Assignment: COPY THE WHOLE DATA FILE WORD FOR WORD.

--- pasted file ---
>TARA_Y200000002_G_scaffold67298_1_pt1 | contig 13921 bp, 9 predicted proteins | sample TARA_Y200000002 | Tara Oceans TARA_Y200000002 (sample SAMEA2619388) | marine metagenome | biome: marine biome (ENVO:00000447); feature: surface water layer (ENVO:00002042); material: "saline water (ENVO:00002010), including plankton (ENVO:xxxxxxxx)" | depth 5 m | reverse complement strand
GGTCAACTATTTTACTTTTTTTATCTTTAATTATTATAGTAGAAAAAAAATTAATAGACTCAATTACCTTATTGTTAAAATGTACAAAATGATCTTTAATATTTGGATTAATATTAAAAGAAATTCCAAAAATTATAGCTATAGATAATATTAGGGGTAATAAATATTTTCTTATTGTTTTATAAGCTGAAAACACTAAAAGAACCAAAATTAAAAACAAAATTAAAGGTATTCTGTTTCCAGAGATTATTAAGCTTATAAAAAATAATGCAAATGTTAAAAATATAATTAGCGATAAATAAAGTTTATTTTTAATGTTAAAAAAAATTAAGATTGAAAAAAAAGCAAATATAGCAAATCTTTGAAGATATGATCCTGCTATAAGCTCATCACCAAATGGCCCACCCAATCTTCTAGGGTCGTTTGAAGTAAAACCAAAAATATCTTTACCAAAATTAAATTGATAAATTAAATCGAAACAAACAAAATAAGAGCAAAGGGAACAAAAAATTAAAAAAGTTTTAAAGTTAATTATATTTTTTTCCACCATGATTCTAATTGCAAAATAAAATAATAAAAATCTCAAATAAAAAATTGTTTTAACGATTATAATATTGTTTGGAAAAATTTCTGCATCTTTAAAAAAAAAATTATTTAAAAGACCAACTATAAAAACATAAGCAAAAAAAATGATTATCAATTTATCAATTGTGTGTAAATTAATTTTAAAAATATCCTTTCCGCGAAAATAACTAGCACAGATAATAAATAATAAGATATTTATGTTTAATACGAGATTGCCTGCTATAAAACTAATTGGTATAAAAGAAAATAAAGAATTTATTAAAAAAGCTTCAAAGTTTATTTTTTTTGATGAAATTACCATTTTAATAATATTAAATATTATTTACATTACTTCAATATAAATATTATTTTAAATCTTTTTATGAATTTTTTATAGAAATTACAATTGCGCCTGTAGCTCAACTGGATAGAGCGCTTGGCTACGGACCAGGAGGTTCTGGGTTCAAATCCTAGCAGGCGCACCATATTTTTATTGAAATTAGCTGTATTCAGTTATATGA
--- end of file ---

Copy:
>TARA_Y200000002_G_scaffold67298_1_pt1 | contig 13921 bp, 9 predicted proteins | sample TARA_Y200000002 | Tara Oceans TARA_Y200000002 (sample SAMEA2619388) | marine metagenome | biome: marine biome (ENVO:00000447); feature: surface water layer (ENVO:00002042); material: "saline water (ENVO:00002010), including plankton (ENVO:xxxxxxxx)" | depth 5 m | reverse complement strand
GGTCAACTATTTTACTTTTTTTATCTTTAATTATTATAGTAGAAAAAAAATTAATAGACTCAATTACCTTATTGTTAAAATGTACAAAATGATCTTTAATATTTGGATTAATATTAAAAGAAATTCCAAAAATTATAGCTATAGATAATATTAGGGGTAATAAATATTTTCTTATTGTTTTATAAGCTGAAAACACTAAAAGAACCAAAATTAAAAACAAAATTAAAGGTATTCTGTTTCCAGAGATTATTAAGCTTATAAAAAATAATGCAAATGTTAAAAATATAATTAGCGATAAATAAAGTTTATTTTTAATGTTAAAAAAAATTAAGATTGAAAAAAAAGCAAATATAGCAAATCTTTGAAGATATGATCCTGCTATAAGCTCATCACCAAATGGCCCACCCAATCTTCTAGGGTCGTTTGAAGTAAAACCAAAAATATCTTTACCAAAATTAAATTGATAAATTAAATCGAAACAAACAAAATAAGAGCAAAGGGAACAAAAAATTAAAAAAGTTTTAAAGTTAATTATATTTTTTTCCACCATGATTCTAATTGCAAAATAAAATAATAAAAATCTCAAATAAAAAATTGTTTTAACGATTATAATATTGTTTGGAAAAATTTCTGCATCTTTAAAAAAAAAATTATTTAAAAGACCAACTATAAAAACATAAGCAAAAAAAATGATTATCAATTTATCAATTGTGTGTAAATTAATTTTAAAAATATCCTTTCCGCGAAAATAACTAGCACAGATAATAAATAATAAGATATTTATGTTTAATACGAGATTGCCTGCTATAAAACTAATTGGTATAAAAGAAAATAAAGAATTTATTAAAAAAGCTTCAAAGTTTATTTTTTTTGATGAAATTACCATTTTAATAATATTAAATATTATTTACATTACTTCAATATAAATATTATTTTAAATCTTTTTATGAATTTTTTATAGAAATTACAATTGCGCCTGTAGCTCAACTGGATAGAGCGCTTGGCTACGGACCAGGAGGTTCTGGGTTCAAATCCTAGCAGGCGCACCATATTTTTATTGAAATTAGCTGTATTCAGTTATATGA